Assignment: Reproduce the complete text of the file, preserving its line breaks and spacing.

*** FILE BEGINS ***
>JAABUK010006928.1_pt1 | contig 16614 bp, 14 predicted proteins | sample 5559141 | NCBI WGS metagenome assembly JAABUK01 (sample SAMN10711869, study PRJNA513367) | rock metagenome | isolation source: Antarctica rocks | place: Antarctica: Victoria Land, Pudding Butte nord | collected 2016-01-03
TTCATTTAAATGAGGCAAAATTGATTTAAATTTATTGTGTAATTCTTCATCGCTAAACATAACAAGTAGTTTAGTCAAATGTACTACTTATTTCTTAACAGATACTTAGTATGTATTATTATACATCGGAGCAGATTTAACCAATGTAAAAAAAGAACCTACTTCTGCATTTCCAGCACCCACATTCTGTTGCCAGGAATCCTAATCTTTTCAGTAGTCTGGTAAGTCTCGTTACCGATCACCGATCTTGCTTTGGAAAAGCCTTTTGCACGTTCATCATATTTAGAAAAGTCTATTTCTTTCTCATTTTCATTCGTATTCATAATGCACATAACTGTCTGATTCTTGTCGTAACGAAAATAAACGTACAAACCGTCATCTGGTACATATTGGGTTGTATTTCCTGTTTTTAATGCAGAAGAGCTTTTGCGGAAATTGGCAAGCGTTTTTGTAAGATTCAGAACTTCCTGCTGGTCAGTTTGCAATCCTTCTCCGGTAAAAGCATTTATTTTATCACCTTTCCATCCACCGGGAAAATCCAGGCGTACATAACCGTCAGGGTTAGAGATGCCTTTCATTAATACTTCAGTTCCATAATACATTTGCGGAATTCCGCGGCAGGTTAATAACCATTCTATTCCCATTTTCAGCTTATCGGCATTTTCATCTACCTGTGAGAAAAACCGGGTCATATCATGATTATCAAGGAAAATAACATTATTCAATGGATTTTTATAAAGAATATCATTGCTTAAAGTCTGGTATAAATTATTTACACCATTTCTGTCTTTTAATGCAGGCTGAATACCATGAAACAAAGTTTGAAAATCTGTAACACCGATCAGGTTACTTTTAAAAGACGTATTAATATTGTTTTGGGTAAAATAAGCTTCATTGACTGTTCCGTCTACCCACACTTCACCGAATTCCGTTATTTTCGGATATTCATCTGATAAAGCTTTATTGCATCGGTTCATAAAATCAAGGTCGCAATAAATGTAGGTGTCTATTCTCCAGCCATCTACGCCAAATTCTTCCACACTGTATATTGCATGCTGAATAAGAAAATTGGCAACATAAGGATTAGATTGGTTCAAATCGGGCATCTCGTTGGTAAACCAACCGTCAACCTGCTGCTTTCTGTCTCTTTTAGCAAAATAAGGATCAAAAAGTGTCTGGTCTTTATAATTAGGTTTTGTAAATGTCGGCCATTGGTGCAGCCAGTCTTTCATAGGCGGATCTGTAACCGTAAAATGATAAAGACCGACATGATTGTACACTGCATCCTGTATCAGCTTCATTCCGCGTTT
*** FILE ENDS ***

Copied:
>JAABUK010006928.1_pt1 | contig 16614 bp, 14 predicted proteins | sample 5559141 | NCBI WGS metagenome assembly JAABUK01 (sample SAMN10711869, study PRJNA513367) | rock metagenome | isolation source: Antarctica rocks | place: Antarctica: Victoria Land, Pudding Butte nord | collected 2016-01-03
TTCATTTAAATGAGGCAAAATTGATTTAAATTTATTGTGTAATTCTTCATCGCTAAACATAACAAGTAGTTTAGTCAAATGTACTACTTATTTCTTAACAGATACTTAGTATGTATTATTATACATCGGAGCAGATTTAACCAATGTAAAAAAAGAACCTACTTCTGCATTTCCAGCACCCACATTCTGTTGCCAGGAATCCTAATCTTTTCAGTAGTCTGGTAAGTCTCGTTACCGATCACCGATCTTGCTTTGGAAAAGCCTTTTGCACGTTCATCATATTTAGAAAAGTCTATTTCTTTCTCATTTTCATTCGTATTCATAATGCACATAACTGTCTGATTCTTGTCGTAACGAAAATAAACGTACAAACCGTCATCTGGTACATATTGGGTTGTATTTCCTGTTTTTAATGCAGAAGAGCTTTTGCGGAAATTGGCAAGCGTTTTTGTAAGATTCAGAACTTCCTGCTGGTCAGTTTGCAATCCTTCTCCGGTAAAAGCATTTATTTTATCACCTTTCCATCCACCGGGAAAATCCAGGCGTACATAACCGTCAGGGTTAGAGATGCCTTTCATTAATACTTCAGTTCCATAATACATTTGCGGAATTCCGCGGCAGGTTAATAACCATTCTATTCCCATTTTCAGCTTATCGGCATTTTCATCTACCTGTGAGAAAAACCGGGTCATATCATGATTATCAAGGAAAATAACATTATTCAATGGATTTTTATAAAGAATATCATTGCTTAAAGTCTGGTATAAATTATTTACACCATTTCTGTCTTTTAATGCAGGCTGAATACCATGAAACAAAGTTTGAAAATCTGTAACACCGATCAGGTTACTTTTAAAAGACGTATTAATATTGTTTTGGGTAAAATAAGCTTCATTGACTGTTCCGTCTACCCACACTTCACCGAATTCCGTTATTTTCGGATATTCATCTGATAAAGCTTTATTGCATCGGTTCATAAAATCAAGGTCGCAATAAATGTAGGTGTCTATTCTCCAGCCATCTACGCCAAATTCTTCCACACTGTATATTGCATGCTGAATAAGAAAATTGGCAACATAAGGATTAGATTGGTTCAAATCGGGCATCTCGTTGGTAAACCAACCGTCAACCTGCTGCTTTCTGTCTCTTTTAGCAAAATAAGGATCAAAAAGTGTCTGGTCTTTATAATTAGGTTTTGTAAATGTCGGCCATTGGTGCAGCCAGTCTTTCATAGGCGGATCTGTAACCGTAAAATGATAAAGACCGACATGATTGTACACTGCATCCTGTATCAGCTTCATTCCGCGTTT